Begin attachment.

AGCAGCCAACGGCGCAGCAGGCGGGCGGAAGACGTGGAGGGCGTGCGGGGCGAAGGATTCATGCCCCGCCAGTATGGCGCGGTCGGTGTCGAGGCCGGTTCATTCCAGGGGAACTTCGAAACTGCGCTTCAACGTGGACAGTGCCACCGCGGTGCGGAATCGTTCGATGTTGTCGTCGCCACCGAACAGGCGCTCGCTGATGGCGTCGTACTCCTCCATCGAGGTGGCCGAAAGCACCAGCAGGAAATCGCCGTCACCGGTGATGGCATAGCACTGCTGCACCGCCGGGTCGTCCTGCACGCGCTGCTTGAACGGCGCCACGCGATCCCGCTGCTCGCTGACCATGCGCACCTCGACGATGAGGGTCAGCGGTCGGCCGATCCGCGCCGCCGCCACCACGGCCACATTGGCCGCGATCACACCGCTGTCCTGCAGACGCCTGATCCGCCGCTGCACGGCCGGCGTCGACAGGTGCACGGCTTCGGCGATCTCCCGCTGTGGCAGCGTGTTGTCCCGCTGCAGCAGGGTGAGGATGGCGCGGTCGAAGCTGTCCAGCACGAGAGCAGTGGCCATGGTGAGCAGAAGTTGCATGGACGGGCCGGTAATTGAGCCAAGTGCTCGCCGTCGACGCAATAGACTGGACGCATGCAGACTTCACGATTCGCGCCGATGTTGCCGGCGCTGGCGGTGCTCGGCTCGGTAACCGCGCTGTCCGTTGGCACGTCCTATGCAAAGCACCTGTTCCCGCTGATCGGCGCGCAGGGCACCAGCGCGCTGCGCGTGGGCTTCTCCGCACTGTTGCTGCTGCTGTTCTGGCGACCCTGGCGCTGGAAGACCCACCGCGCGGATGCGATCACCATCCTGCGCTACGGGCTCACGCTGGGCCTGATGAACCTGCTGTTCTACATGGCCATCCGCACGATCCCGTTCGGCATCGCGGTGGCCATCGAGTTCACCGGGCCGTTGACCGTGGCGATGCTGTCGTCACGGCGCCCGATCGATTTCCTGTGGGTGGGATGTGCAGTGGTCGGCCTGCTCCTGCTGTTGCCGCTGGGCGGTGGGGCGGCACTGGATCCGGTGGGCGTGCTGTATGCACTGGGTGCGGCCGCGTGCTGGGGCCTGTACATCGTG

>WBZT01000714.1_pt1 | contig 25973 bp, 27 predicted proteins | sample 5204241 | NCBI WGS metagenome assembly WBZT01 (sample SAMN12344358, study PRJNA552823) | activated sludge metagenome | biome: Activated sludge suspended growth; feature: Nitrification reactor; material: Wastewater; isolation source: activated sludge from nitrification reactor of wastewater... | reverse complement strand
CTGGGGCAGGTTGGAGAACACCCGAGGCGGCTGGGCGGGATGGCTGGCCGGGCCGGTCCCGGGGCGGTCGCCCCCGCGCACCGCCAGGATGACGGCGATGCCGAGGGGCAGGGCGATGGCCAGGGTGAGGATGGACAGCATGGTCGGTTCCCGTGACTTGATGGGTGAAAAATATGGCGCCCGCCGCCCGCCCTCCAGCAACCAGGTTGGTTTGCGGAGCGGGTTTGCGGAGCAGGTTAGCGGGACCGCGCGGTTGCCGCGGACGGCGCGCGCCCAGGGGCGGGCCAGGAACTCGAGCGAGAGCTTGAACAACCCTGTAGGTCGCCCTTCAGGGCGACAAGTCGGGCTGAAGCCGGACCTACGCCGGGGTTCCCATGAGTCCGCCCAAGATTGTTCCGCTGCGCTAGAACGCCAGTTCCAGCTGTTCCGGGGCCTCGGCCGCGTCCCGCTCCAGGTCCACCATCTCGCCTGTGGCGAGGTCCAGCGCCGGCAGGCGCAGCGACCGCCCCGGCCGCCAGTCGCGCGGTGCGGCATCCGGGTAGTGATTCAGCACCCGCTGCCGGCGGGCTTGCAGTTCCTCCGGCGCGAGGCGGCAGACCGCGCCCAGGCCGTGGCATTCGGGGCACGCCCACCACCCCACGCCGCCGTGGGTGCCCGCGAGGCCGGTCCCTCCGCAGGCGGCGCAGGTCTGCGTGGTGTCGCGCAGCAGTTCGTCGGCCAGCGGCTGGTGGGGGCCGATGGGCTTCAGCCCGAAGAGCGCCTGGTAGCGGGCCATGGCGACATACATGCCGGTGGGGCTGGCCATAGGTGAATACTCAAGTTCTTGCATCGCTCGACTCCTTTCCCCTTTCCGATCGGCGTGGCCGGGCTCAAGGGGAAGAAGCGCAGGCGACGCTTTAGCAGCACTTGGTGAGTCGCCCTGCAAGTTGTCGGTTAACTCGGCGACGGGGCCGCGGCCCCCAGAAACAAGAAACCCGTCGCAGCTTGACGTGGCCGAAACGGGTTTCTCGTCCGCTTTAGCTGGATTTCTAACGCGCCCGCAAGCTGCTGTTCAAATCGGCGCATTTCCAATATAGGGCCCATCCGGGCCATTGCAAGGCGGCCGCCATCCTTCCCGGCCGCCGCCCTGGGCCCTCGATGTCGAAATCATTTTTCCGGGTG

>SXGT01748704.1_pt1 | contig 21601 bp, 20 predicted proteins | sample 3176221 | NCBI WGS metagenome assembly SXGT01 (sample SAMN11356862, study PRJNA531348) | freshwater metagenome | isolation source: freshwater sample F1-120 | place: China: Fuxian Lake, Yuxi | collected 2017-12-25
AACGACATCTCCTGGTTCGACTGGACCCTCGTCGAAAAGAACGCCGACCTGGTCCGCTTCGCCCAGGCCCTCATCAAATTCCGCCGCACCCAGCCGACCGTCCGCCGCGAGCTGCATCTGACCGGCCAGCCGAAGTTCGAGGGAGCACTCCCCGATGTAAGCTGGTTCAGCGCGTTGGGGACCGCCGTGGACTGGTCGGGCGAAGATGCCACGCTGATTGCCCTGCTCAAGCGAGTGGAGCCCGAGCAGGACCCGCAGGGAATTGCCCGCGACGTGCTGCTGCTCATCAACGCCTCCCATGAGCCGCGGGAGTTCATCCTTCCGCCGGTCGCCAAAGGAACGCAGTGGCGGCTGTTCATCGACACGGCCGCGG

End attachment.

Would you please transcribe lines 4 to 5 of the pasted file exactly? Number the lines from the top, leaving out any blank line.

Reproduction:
>SXGT01748704.1_pt1 | contig 21601 bp, 20 predicted proteins | sample 3176221 | NCBI WGS metagenome assembly SXGT01 (sample SAMN11356862, study PRJNA531348) | freshwater metagenome | isolation source: freshwater sample F1-120 | place: China: Fuxian Lake, Yuxi | collected 2017-12-25
AACGACATCTCCTGGTTCGACTGGACCCTCGTCGAAAAGAACGCCGACCTGGTCCGCTTCGCCCAGGCCCTCATCAAATTCCGCCGCACCCAGCCGACCGTCCGCCGCGAGCTGCATCTGACCGGCCAGCCGAAGTTCGAGGGAGCACTCCCCGATGTAAGCTGGTTCAGCGCGTTGGGGACCGCCGTGGACTGGTCGGGCGAAGATGCCACGCTGATTGCCCTGCTCAAGCGAGTGGAGCCCGAGCAGGACCCGCAGGGAATTGCCCGCGACGTGCTGCTGCTCATCAACGCCTCCCATGAGCCGCGGGAGTTCATCCTTCCGCCGGTCGCCAAAGGAACGCAGTGGCGGCTGTTCATCGACACGGCCGCGG